Several factors are considered when coaches or managers meet to devise training schedules. Some of the more important considerations pertain to issues like:
- Facility Availability: Sharing with other teams
- Athlete Availability: School/Class schedules
- Parent Availability: Youth athletes mode of transportation
- Coach Availability: Competing work schedules for non-full-time coaches
Without a doubt, these issues must be addressed and accommodated to ensure full attendance by athletes and coaches and access to the appropriate facilities whether they be training rooms or practice fields/courts. Another important consideration for coaches is the time of day that competition takes place. Athletes who train at night but compete in the morning may be at a disadvantage.
A recent review paper by Chtourou et al. (2014) published in the Journal of Athletic Enhancement provides some important insight regarding time of day training and its impact on performance. The existing research on the topic appears to overwhelmingly support afternoon training for superior strength, power and even endurance. Additionally, there is a superior hormonal environment in the afternoon (greater testosterone), better facilitating anabolic processes. Simply put, athletes are more like to perform better at practice or in workouts later in the day.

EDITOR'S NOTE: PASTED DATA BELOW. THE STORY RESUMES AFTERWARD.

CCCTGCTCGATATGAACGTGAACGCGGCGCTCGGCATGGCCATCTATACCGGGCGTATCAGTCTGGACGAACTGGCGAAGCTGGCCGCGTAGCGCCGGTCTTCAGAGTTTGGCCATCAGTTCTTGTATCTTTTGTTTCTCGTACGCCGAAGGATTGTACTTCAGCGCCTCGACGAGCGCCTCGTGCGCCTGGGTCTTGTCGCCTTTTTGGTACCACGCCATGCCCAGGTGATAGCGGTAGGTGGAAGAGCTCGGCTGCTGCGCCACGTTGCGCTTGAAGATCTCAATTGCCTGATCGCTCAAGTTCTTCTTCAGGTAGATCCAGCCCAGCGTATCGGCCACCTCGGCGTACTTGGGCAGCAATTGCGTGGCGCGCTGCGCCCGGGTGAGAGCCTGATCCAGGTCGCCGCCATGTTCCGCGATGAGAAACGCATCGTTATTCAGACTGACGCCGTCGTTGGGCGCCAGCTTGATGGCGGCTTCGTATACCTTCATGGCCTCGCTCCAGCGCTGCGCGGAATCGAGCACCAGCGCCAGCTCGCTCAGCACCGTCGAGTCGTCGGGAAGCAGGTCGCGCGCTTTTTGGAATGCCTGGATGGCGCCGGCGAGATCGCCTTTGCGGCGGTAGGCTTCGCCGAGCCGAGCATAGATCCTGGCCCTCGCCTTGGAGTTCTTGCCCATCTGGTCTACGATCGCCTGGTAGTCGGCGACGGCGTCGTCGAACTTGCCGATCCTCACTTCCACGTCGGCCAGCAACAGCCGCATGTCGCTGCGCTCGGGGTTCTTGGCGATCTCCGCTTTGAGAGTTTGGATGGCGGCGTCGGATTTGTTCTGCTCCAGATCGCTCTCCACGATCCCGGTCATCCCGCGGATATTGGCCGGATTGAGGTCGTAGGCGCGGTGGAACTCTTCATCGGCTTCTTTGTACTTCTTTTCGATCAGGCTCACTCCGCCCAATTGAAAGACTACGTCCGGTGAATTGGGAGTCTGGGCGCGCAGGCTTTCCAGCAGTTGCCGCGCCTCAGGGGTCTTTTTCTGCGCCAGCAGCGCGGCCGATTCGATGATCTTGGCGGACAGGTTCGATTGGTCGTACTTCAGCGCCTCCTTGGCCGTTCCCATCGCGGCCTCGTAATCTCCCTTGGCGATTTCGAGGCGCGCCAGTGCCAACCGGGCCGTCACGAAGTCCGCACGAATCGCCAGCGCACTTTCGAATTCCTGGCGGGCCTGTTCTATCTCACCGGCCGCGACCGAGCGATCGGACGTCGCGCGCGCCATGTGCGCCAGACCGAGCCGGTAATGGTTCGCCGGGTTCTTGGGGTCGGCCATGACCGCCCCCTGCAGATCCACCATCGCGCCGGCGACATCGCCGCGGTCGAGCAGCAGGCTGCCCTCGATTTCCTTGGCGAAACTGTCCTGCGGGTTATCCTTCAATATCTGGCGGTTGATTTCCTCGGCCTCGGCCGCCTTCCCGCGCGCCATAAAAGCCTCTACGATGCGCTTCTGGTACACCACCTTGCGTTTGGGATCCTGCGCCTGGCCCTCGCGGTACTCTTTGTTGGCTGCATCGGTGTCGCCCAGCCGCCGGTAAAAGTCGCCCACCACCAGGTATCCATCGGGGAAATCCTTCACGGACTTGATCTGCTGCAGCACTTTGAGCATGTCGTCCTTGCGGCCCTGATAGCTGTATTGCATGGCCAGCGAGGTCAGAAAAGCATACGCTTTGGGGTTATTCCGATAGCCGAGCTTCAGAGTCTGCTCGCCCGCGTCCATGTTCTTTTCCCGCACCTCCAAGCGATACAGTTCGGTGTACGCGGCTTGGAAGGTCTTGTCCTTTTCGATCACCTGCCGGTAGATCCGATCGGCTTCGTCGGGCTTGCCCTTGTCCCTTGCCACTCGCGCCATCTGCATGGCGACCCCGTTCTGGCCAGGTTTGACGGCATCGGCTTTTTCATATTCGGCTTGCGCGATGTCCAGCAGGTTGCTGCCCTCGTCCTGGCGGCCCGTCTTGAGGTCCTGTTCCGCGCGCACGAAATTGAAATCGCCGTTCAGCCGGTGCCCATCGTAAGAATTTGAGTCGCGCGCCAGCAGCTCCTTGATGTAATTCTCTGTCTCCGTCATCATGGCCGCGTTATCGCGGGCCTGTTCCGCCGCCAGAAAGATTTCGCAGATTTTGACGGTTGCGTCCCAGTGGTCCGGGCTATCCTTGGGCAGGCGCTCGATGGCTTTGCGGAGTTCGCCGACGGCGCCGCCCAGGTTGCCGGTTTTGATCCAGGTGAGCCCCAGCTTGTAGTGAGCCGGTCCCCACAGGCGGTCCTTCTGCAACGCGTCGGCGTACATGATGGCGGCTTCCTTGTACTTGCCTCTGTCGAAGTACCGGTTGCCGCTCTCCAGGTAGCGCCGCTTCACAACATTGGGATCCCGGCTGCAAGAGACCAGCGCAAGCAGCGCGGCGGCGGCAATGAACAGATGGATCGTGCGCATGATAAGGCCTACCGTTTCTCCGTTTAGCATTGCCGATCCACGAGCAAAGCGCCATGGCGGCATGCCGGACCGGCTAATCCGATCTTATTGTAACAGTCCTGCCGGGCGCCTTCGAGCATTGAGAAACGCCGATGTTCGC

However, if competition times are held earlier in the day, it would be wise for training and practice times to be adjusted to similar times, if possible of course. It appears that habitual early training will improve performance for that time of day (morning). However, training in the evening does not necessarily lead to improvements in performance earlier in the day. In fact, it appears that evening training may lead to improvements in evening performance while actually reducing morning performance. However, this may be related to athlete motivation more so than physiological adaptation. Ultimately, athletes who are not accustomed to training or performing in the mornings will not meet there full performance potential at this time of day.
The author’s advise coaches and athletes to hold training in the mornings if competition is held in the mornings. If competition times vary or are unknown, the author’s recommend morning training as this has been shown to improve both morning and afternoon performances (but is not the case with evening training carrying over to morning performance).
Not all coaches and athletes will have the luxury of being able to train at the same time of day as competition times. However, if competing in the mornings, it may be worth the sacrifice of going to bed earlier and waking up earlier to fit in training sessions before school or work.
Chtourou, H., Hammouda, O., Souissi, N., & Chaouachi, A. (2014). Temporal Specificity of Training: An Update. J Athl Enhancement 3: 3. of, 4, 90-100.